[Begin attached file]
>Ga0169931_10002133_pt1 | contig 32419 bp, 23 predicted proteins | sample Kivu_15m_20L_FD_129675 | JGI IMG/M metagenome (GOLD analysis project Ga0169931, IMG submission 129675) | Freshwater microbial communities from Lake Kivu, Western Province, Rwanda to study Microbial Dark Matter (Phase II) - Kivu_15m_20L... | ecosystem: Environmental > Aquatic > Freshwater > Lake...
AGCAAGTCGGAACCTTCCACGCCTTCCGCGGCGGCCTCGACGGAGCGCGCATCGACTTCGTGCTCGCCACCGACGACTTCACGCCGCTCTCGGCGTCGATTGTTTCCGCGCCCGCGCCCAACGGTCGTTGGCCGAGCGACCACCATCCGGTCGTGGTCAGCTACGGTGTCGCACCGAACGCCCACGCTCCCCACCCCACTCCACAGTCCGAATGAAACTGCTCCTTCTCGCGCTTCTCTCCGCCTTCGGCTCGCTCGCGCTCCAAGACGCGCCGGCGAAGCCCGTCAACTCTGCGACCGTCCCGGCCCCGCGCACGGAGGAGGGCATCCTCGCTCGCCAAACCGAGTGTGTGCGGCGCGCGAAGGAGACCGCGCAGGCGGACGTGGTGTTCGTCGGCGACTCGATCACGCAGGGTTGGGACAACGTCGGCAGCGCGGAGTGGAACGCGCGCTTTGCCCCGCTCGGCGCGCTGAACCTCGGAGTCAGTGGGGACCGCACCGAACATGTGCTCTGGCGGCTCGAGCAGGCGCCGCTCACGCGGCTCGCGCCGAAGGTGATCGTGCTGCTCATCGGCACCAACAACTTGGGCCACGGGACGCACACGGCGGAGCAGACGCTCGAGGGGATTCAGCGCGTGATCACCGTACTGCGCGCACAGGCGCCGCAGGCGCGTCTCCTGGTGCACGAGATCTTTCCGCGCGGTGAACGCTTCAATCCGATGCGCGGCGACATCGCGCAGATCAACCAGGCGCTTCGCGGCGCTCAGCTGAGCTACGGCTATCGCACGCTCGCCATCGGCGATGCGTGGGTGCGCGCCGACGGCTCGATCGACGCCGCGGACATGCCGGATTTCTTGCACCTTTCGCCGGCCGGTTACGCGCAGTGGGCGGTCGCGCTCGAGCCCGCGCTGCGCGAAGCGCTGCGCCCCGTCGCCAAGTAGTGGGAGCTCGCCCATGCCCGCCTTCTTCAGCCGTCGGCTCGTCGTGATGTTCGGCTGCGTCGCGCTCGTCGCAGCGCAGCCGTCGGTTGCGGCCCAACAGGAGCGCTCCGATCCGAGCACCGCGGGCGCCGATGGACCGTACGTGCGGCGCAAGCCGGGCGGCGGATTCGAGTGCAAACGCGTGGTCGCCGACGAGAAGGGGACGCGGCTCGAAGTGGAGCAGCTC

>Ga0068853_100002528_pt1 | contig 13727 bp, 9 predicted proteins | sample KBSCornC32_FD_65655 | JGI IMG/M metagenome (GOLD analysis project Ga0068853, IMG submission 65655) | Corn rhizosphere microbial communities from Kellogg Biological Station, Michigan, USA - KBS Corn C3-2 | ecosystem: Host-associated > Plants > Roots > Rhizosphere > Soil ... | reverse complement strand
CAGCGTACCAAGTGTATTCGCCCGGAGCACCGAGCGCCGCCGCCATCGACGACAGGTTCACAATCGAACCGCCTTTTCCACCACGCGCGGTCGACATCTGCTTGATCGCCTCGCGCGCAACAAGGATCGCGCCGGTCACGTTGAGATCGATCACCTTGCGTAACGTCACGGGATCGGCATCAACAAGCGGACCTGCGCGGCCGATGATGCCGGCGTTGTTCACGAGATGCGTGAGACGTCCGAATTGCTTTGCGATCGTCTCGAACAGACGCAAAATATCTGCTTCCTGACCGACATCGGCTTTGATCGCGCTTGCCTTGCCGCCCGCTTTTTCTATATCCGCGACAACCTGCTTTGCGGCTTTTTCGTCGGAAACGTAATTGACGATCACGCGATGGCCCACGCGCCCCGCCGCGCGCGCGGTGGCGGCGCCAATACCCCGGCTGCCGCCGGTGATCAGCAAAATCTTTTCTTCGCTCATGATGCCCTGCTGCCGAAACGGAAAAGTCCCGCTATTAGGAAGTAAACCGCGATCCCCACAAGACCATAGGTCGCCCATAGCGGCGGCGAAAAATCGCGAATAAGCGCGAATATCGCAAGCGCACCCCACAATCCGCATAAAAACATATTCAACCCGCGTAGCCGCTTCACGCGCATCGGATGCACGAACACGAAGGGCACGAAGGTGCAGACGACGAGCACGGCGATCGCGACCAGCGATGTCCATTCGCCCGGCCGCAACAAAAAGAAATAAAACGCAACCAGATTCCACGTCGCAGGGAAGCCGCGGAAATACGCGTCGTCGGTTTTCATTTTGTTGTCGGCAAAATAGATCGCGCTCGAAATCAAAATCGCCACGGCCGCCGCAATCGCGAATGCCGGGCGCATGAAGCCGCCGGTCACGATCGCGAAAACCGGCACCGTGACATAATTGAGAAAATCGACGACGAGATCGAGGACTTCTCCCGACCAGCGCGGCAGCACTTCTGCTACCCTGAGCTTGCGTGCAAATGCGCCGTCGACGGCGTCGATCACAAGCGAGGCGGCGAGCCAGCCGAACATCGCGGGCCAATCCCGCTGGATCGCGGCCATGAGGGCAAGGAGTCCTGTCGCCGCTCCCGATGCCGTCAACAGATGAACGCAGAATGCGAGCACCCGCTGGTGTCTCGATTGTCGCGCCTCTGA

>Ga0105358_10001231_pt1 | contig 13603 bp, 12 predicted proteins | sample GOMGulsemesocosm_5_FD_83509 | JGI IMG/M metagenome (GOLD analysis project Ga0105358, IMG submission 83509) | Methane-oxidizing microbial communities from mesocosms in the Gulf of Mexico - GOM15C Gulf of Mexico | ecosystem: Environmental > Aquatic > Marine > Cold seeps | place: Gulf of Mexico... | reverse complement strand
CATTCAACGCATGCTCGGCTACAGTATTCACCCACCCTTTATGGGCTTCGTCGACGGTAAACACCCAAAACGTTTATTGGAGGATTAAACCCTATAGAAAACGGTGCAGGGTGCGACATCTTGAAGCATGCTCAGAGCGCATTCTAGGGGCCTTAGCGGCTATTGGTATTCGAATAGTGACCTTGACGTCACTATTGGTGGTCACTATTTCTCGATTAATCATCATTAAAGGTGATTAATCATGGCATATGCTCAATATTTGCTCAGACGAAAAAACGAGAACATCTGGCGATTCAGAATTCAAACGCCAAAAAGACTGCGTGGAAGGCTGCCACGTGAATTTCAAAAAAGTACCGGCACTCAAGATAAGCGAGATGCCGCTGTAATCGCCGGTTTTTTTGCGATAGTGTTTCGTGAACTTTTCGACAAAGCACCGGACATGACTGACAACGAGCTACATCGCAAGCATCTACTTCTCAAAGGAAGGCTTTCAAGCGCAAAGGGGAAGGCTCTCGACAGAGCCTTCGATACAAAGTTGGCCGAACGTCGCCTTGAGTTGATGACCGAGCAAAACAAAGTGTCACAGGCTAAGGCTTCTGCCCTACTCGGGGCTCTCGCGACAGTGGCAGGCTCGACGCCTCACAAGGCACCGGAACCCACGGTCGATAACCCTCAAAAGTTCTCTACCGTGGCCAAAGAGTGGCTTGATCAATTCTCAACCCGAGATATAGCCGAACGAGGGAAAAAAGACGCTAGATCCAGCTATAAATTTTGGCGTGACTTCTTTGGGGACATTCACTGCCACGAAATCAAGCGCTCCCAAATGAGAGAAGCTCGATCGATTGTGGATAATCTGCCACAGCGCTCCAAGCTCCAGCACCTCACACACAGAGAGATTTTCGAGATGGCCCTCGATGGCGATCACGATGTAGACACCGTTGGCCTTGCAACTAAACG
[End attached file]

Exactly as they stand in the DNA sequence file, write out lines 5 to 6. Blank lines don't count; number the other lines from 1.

>Ga0105358_10001231_pt1 | contig 13603 bp, 12 predicted proteins | sample GOMGulsemesocosm_5_FD_83509 | JGI IMG/M metagenome (GOLD analysis project Ga0105358, IMG submission 83509) | Methane-oxidizing microbial communities from mesocosms in the Gulf of Mexico - GOM15C Gulf of Mexico | ecosystem: Environmental > Aquatic > Marine > Cold seeps | place: Gulf of Mexico... | reverse complement strand
CATTCAACGCATGCTCGGCTACAGTATTCACCCACCCTTTATGGGCTTCGTCGACGGTAAACACCCAAAACGTTTATTGGAGGATTAAACCCTATAGAAAACGGTGCAGGGTGCGACATCTTGAAGCATGCTCAGAGCGCATTCTAGGGGCCTTAGCGGCTATTGGTATTCGAATAGTGACCTTGACGTCACTATTGGTGGTCACTATTTCTCGATTAATCATCATTAAAGGTGATTAATCATGGCATATGCTCAATATTTGCTCAGACGAAAAAACGAGAACATCTGGCGATTCAGAATTCAAACGCCAAAAAGACTGCGTGGAAGGCTGCCACGTGAATTTCAAAAAAGTACCGGCACTCAAGATAAGCGAGATGCCGCTGTAATCGCCGGTTTTTTTGCGATAGTGTTTCGTGAACTTTTCGACAAAGCACCGGACATGACTGACAACGAGCTACATCGCAAGCATCTACTTCTCAAAGGAAGGCTTTCAAGCGCAAAGGGGAAGGCTCTCGACAGAGCCTTCGATACAAAGTTGGCCGAACGTCGCCTTGAGTTGATGACCGAGCAAAACAAAGTGTCACAGGCTAAGGCTTCTGCCCTACTCGGGGCTCTCGCGACAGTGGCAGGCTCGACGCCTCACAAGGCACCGGAACCCACGGTCGATAACCCTCAAAAGTTCTCTACCGTGGCCAAAGAGTGGCTTGATCAATTCTCAACCCGAGATATAGCCGAACGAGGGAAAAAAGACGCTAGATCCAGCTATAAATTTTGGCGTGACTTCTTTGGGGACATTCACTGCCACGAAATCAAGCGCTCCCAAATGAGAGAAGCTCGATCGATTGTGGATAATCTGCCACAGCGCTCCAAGCTCCAGCACCTCACACACAGAGAGATTTTCGAGATGGCCCTCGATGGCGATCACGATGTAGACACCGTTGGCCTTGCAACTAAACG